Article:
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M JOHN HARRISON says that ideas limit storytelling and he is equally unenthusiastic about plot and closure, because replicating the traditional structure and interpretation of stories is to accept the world as it is.
He sees image as a better starting point than philosophy and this is reflected in the 17 tales in Settling
the World. Drawn from half a century of Harrison’s writing, they are crammed with strange and unforgettable images, as in The Causeway, where an interstellar traveller discovers an immense granite structure projecting thousands of miles into the ocean and encounters a lemming-like human procession.
Harrison has a poet’s eye for the built environment but is equally adept at depicting landscape and light. Running Down focuses on the plight of Lyall, a disappointed Cambridge graduate drawn to far-right politics, who believes himself to be a lodestone for dangerous energy.
He flees to the Lake District to escape the increasing disorder of his life in London and, as Britain descends into political violence instigated by the “Patriotic Front,” his life is rocked, literally, by a vividly described geological calamity.
It is the reader’s task to interpret the story and assess whether Lyall really is the personification of entropy.
Many of these tales are leavened with bleak humour and deftly realised failures of communication but I Did It is a rare excursion into out-and-out comedy. An absurdist reflection on auto-aggression as a statement of identity, it explains how Chelsea’s disappointing performance against Portsmouth leads a pair of former lovers to embed axes in their own faces.
Harrison’s fascination with obsession is apparent in The Incalling, which involves a sleazy and unsettling ritual in Camden, while The Gift concerns a defaced and battered book that seems to lend meaning to the lives of desperate people and Cicisbeo is a story of home improvement running amok.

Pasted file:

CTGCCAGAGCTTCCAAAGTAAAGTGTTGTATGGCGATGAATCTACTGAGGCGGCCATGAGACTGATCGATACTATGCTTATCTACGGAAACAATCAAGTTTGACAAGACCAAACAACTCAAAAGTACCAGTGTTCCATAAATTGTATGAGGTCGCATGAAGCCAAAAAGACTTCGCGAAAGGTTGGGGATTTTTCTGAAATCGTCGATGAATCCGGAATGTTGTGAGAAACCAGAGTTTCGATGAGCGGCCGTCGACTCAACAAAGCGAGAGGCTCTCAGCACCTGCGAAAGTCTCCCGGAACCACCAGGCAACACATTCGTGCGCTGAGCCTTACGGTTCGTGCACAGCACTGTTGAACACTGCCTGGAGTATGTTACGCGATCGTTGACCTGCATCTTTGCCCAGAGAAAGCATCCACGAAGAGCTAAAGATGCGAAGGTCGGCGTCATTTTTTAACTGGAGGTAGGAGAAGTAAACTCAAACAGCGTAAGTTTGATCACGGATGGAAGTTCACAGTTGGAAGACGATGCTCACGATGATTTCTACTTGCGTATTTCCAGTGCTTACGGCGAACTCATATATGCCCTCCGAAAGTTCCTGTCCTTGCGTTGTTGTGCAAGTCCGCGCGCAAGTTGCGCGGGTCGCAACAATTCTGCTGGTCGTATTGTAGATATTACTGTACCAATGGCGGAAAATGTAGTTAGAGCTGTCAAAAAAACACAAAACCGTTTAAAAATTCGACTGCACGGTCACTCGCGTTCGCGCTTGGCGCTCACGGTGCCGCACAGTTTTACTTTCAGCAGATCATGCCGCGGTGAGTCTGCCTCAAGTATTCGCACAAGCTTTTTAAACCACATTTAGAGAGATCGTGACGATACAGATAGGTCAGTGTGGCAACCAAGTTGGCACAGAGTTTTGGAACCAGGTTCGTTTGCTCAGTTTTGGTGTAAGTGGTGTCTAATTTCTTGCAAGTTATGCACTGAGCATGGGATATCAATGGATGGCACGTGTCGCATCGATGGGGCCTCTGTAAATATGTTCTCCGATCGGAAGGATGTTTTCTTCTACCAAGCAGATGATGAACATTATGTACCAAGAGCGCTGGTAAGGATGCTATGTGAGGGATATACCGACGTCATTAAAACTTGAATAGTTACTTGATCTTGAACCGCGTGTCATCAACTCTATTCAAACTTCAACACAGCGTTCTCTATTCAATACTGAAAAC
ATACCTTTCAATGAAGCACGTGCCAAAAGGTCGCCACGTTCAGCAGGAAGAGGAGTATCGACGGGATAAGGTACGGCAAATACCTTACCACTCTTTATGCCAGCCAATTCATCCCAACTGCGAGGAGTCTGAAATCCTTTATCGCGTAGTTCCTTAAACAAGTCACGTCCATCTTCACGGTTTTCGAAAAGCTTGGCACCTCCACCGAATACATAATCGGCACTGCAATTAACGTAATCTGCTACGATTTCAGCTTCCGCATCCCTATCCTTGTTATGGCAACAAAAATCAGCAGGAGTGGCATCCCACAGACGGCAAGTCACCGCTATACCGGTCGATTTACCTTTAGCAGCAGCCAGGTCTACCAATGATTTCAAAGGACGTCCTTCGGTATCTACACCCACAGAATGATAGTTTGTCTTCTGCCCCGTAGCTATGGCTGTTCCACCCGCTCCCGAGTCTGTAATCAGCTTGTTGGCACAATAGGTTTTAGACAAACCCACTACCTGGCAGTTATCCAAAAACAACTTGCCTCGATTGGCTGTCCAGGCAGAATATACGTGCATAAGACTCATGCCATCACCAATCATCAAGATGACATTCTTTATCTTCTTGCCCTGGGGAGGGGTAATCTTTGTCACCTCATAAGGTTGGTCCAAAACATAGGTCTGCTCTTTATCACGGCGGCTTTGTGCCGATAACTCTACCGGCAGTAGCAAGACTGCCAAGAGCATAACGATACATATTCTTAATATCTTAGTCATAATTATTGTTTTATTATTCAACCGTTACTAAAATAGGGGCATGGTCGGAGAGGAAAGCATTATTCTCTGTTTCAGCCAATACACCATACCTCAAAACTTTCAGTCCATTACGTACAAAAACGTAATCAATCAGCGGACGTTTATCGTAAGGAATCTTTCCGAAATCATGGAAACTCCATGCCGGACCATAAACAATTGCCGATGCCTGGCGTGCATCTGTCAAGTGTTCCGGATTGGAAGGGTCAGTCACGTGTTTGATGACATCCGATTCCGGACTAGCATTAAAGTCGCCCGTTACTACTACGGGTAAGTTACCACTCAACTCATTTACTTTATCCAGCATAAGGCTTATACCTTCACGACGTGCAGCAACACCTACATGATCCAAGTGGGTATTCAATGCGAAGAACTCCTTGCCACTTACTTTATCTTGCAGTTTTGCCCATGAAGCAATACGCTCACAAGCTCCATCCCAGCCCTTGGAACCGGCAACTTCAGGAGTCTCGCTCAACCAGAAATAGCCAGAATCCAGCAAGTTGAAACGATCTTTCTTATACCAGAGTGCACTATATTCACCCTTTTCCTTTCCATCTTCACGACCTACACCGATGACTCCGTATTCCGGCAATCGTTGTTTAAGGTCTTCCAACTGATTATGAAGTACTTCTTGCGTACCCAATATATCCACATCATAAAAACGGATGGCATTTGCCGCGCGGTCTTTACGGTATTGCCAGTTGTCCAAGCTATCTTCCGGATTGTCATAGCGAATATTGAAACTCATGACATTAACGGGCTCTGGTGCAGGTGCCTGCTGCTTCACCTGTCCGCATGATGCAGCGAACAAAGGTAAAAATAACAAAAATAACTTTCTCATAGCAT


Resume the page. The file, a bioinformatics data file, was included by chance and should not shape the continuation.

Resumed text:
It might be a metaphor for emotional collapse, the decline of the family or toxic aspects of middle-class suburban existence — or something else entirely.
Some stories draw on the motifs of science fiction and fantasy, others occupy a curious hinterland in which the traditions of the weird collide with those of the literary. Harrison’s elegant sentences can imbue a cramped flat with the same intense specificity as a parallel universe.
And whether the experiences of his characters are supernatural or mundane, we can’t help but be drawn into their yearnings, confusions and losses.
A Young Man’s Journey to Viriconium, in which there is a portal to a mythical and decadent city in a cafe toilet in Huddersfield, is key to understanding Harrison’s writing. While others have entered Viriconium, the narrator cannot. It is a city of violence and horror but this very intensity lends it an irresistible allure — we are damaged by our fantasies but we continue to need them.
Settling the World is a collection for enthusiasts of the contemporary weird. But it will appeal to anyone who loves elegant writing and new ways of looking at culture, philosophy and the contradictions of existence.
Published by Comma Press, £9.99.
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